One of the things that can keep a game off the table is set up and tear down time. Eclipse is a pretty bad offender in this regard. Finding a storage solution for all of the different starship parts and other tiles can be difficult. I had tried a Plano box solution which worked pretty good but since the boxes I used were not custom made for the pieces it left the box lifted and some of the tiles, while organized, were still hard to get out. I was also using 2 Plano boxes which meant a good bit of table space.

I have wanted to create an insert for Eclipse for a while, but it has seemed a daunting task. I looked at some solutions that others have come up with and none of them seemed to meet my criteria for an insert (make setup, play, and teardown easier while fitting snugly in the box). I had a fun idea for a solution to store the sector hexes so I thought I’d start with that.

I still really like this piece, but it just didn’t fit practically in the box, wasn’t that sturdy, and it would be a pain to communicate the measurements to someone else. This one ended up on the cutting-room floor, but it did get me working on the insert. The dimensions it gave me for the starship parts tray worked out really well so it was a success even if I didn’t end up using it.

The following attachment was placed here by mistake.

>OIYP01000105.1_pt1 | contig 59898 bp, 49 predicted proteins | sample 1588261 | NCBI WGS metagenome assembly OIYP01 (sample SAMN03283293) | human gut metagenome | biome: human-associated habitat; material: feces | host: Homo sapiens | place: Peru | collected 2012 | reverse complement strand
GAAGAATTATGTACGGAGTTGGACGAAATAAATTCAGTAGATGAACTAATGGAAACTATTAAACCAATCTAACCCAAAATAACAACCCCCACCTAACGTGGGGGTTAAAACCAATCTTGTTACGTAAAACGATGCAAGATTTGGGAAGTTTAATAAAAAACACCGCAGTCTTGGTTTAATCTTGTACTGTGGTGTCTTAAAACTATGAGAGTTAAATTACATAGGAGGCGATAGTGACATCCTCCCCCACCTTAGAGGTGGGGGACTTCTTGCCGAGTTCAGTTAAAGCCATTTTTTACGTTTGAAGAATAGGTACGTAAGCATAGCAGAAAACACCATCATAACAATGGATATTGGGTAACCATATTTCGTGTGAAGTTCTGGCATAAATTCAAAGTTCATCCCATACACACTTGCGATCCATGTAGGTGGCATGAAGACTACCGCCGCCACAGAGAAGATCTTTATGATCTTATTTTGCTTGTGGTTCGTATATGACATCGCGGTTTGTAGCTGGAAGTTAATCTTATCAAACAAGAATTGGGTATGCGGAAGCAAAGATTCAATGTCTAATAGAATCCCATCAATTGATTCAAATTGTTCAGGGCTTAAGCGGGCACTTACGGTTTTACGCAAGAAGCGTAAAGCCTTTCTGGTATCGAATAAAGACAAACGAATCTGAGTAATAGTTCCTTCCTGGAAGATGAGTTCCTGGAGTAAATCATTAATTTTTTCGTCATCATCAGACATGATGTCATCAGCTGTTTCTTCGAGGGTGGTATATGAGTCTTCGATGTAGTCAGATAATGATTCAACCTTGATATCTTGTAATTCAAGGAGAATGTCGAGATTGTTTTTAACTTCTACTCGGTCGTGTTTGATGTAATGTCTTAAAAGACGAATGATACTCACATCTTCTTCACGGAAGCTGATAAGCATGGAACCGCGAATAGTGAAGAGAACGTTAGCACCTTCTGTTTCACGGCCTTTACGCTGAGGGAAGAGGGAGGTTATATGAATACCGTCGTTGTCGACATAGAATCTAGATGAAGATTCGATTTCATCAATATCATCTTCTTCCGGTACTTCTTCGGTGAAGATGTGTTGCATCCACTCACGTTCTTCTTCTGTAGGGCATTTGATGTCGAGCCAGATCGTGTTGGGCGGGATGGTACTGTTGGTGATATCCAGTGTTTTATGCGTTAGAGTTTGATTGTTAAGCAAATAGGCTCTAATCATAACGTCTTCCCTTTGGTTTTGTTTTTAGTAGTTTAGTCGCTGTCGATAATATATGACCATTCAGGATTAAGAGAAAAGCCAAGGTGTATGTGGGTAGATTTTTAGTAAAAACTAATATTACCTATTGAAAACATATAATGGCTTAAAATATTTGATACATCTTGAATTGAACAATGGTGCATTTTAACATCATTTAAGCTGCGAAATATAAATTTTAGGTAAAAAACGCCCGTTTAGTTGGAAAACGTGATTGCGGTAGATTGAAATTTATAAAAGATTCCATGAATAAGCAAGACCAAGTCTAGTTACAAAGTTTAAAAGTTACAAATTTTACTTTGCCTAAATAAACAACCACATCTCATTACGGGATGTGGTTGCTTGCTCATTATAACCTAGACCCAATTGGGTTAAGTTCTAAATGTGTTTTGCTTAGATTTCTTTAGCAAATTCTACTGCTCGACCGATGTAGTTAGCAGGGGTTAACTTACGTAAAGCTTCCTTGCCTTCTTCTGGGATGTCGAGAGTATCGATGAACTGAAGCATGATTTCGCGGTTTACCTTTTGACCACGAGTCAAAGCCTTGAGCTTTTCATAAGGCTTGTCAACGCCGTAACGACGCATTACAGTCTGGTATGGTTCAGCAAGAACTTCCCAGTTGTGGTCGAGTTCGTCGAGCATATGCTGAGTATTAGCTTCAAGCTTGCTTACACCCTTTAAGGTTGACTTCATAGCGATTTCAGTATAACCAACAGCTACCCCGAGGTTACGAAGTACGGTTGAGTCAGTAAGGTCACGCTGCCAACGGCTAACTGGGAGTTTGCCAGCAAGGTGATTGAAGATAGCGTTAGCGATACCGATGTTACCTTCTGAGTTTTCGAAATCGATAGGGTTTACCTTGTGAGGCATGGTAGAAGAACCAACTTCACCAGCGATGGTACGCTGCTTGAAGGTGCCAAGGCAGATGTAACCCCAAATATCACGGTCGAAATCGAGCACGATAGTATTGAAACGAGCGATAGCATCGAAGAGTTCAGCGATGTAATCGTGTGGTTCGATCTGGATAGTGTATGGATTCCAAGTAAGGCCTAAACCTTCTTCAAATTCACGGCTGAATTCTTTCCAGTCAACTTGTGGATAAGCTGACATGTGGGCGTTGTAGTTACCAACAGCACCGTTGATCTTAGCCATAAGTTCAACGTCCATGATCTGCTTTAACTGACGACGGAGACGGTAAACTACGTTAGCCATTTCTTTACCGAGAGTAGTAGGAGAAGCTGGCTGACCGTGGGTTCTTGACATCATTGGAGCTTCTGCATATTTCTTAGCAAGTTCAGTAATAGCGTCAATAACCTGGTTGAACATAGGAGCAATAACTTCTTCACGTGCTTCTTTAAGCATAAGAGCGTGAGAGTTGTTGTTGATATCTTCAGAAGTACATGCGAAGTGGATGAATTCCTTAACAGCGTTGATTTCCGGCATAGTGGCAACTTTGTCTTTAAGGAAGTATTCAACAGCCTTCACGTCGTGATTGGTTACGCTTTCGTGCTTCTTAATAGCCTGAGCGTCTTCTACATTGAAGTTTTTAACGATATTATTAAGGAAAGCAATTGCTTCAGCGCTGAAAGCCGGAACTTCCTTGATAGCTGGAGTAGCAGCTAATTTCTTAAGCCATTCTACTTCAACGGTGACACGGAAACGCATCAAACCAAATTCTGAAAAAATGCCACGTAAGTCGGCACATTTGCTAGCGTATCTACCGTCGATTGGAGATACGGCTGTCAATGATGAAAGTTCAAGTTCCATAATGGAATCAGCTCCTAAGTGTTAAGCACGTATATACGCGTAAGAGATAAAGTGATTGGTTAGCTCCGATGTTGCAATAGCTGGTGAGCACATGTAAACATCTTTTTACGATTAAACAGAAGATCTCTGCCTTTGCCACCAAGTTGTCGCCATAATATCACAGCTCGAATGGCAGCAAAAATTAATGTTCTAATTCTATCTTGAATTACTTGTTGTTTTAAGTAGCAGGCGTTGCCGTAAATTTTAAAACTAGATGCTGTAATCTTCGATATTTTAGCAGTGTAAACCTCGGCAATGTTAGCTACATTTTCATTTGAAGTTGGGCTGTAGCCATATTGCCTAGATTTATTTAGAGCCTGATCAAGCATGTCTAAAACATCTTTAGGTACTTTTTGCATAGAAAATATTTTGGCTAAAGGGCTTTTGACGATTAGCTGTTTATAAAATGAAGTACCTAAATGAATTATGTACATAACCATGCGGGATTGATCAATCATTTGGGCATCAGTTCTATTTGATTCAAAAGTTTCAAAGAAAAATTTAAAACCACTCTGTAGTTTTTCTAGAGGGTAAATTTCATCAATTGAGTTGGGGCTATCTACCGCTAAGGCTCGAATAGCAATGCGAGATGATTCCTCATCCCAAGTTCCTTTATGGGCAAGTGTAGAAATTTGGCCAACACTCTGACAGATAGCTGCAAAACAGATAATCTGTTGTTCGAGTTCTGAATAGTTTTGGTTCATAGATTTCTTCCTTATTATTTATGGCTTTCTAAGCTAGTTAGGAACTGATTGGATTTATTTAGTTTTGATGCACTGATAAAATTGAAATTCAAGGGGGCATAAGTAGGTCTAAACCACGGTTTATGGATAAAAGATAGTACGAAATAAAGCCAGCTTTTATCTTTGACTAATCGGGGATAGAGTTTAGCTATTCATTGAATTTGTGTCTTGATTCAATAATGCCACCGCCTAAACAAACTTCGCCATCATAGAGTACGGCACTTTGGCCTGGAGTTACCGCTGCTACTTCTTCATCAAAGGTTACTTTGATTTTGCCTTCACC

5mm foam core Self-healing Cutting Mat Metal Ruler With Cork Back Elmer's Glue All Retractable Utility Knive Dressmaker Pins

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This insert prompted me to look into 3D rendering to better plan and visually share my designs. I wanted to give more than just numbers to people. I found a piece of software called SketchUp via BGG user BlackSnow and his Concordia insert. After a few tutorials and some playing around SketchUp works great. It helped me figure out how to make the best use of all the space in the box. It also let me see where I was going before butchering a bunch of foam core.With that said, I am pleased to present more than just numbers. I now will offer a PDF document with images, 3D renders, measurements, and notes all in one place that you can take with you. Look for the link at the bottom of the post.I really like the way this insert turned out.

Lessons Learned:

  • When you are creating many rows of the same width, don’t measure for each row. Instead use two small pieces the exact width of the row you want to create then glue your long piece against them.
  • When cutting many of the same size pieces, make all your measurements at once by using a long ruler. Use a spreadsheet to calculate the distance for all of your measurements all the way up the ruler.